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Enterprises Need AI Skills to Get the Most Out of Automation

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by Ron Exler
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Many enterprises are considering automation to reduce costs and improve productivity, data accuracy and compliance. Robotic process automation (RPA) can tackle repetitive and mundane processes, reduce errors and improve compliance, but it cannot read text, communicate with a person, interpret a contract, scrape information from an invoice, make a complex decision or improve over time. This is why automation centers of excellence (CoEs) are building cognitive capabilities into their RPA initiatives.

Our recent research shows that people involved in RPA think cognitive and AI technology skills for deploying and maintaining automations are most important to the future of automation while the highest demand  for cognitive systems will be for those that can help make business decisions and complement their RPA technology.

At our annual ISG ISG U.S. Automation Summit in Manhattan last month, we revealed early findings from the new ISG Research “Bot 3.0” study, which measures the state of enterprise automation capability in companies in the U.S., Europe and Australia today. To measure the collective thinking of the attendees at the summit about where enterprises think the automation market is going, we performed real-time “swarm intelligence” using technology from Unanimous AI. The session enabled attendees to work toward consensus in response to a variety of questions. The responses to two of the questions give us insight into how enterprises plan to use artificial intelligence (AI) and other cognitive technologies in their automation deployments.

The questions were:

  • In 2019, the automation skillset MOST in demand will be: a) RPA technology skills, b) cognitive / AI technology skills, c) business justification and ROI tracking, d) process identification and mapping, and e) organizational change management skills.
  • In 2019, cognitive systems that will see the MOST demand will be: a) those that can hold a conversation with a human, b) those that help leaders make business decisions, c) those that see and classify images, and d) those that read and comprehend text.

The consensus of the group was that, in 2019, the automation skillset most in demand will be cognitive / AI technology skills with demand for RPA technology skills coming in a close second. (Figure 1).

Figure 1: Cognitive / AI Will be the Automation Skillset Most In Demand in 2019

Fig1 skillset most in demand 

Source: ISG Research

As to which cognitive capabilities will see the most demand in 2019, the group at the Summit felt it would be those that help make business decisions (Figure 2). An entrenched faction of the group participating in the swarm supported the idea that technology that can read and comprehend text also would be in great demand.

Figure 2: Helping Make Business Decisions

Fig2 cognitive systems most in demand 2019 

Source: ISG Research

Many automation technologies focus on automating tasks, rather than on automating entire end-to-end processes. Processes that require a high degree of human decision-making are not targets for traditional RPA tools. Narrow AI applications like natural language processing (NLP) and optical character recognition (OCR) can help bridge that gap.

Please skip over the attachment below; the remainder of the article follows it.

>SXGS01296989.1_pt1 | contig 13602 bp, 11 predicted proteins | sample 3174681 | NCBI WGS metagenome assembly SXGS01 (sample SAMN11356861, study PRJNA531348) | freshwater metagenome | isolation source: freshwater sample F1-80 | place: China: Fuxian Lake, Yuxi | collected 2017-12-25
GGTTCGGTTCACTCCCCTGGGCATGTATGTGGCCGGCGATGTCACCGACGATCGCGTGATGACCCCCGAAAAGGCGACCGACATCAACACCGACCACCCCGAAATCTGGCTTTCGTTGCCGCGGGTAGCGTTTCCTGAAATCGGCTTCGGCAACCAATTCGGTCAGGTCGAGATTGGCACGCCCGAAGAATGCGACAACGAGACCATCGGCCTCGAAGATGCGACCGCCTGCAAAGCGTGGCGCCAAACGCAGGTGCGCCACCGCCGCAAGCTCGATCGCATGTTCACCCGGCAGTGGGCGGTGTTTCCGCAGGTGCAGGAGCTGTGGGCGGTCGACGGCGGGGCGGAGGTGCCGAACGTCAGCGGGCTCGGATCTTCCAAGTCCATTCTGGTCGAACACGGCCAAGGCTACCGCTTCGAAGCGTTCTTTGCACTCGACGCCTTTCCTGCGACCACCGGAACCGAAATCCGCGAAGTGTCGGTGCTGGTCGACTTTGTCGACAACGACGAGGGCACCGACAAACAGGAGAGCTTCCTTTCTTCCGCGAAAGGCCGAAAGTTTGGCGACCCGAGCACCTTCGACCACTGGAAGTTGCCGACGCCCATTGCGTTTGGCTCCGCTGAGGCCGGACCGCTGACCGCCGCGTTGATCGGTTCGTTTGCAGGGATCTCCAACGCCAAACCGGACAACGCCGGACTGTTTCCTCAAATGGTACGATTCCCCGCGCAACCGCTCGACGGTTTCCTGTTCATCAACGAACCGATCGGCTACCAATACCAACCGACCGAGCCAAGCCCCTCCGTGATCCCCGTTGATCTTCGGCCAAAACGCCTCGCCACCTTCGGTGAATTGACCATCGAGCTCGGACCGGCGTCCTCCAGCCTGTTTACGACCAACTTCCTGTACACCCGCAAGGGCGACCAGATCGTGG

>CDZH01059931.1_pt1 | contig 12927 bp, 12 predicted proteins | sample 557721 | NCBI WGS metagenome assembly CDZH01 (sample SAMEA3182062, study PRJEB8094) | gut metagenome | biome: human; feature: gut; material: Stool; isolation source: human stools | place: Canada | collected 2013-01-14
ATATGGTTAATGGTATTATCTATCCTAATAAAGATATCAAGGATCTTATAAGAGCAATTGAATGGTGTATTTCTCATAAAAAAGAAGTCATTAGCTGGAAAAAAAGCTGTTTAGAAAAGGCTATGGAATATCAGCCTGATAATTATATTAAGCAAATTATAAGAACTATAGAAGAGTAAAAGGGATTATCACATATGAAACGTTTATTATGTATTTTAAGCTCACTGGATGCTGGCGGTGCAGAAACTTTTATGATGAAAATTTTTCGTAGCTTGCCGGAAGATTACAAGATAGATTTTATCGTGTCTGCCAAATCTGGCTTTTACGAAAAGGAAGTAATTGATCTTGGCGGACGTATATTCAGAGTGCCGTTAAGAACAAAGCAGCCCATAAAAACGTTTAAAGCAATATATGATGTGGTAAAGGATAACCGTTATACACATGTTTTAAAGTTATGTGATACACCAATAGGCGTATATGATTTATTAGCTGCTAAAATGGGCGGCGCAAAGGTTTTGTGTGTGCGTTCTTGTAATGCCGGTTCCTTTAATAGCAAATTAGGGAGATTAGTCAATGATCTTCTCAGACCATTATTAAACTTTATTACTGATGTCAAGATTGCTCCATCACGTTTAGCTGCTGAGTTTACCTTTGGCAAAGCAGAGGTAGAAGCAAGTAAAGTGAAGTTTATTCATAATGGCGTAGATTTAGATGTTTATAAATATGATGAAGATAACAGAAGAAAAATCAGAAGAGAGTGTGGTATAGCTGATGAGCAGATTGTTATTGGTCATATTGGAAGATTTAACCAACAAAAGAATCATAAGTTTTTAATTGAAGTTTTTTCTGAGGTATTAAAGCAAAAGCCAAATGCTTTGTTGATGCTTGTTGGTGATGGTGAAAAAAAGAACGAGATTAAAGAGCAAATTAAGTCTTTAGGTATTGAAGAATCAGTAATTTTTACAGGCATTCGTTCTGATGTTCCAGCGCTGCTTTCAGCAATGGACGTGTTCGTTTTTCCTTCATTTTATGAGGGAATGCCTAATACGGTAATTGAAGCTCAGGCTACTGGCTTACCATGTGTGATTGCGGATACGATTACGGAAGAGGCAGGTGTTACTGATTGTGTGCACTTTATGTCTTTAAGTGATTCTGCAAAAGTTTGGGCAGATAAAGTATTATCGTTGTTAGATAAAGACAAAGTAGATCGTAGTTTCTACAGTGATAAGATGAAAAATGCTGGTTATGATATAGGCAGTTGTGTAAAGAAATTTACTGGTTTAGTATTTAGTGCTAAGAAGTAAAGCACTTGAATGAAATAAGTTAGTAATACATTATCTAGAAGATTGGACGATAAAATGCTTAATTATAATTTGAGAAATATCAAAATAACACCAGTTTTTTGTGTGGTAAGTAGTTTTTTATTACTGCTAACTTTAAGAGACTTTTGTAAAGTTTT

Another area of technical skills related to RPA that we expect to grow in importance is conversational AI that can understand human intent and hold a human-like conversation. Conversational AI technologies have improved dramatically over the past 12 months. Contact center executives are telling us that conversational AI is rapidly moving beyond prototypes and into production-ready products. Recent ISG research reinforces this: adoption of virtual agents and chatbots will more than double over the next two years. We’re seeing a marked increase in interest from enterprise buyers in chatbots, virtual agents and intelligent Q&A.

Extending the scope of automation initiatives requires the use of cognitive technologies that provide broader and deeper support of process automation. But making these technologies work, companies need skillsets that are still rare since the technologies are still underused or nascent in the marketplace. Enterprises seeking AI skills often compete with universities and technology companies, so they should consider training programs and aggressive recruiting to build them in house.

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About the author

Ron’s research agenda is on the cutting edge of location intelligence, the Internet of Things and application modernization with analysis of market trends, provider positioning, deployment challenges and opportunities. With a passion for bridging the gap between business and technology, Ron helps deliver go-to-market strategies for enterprise solution providers in data science, data management, cloud services and analytics. He also works with vendors to develop and execute sales/marketing strategies, competitive analyses, product roadmaps, profit and loss analyses and pricing plans. His integrated systems view means he looks across technologies and business areas to evaluate true market potential and affects. Ron has authored dozens of thought leadership reports for the ISG Insights service.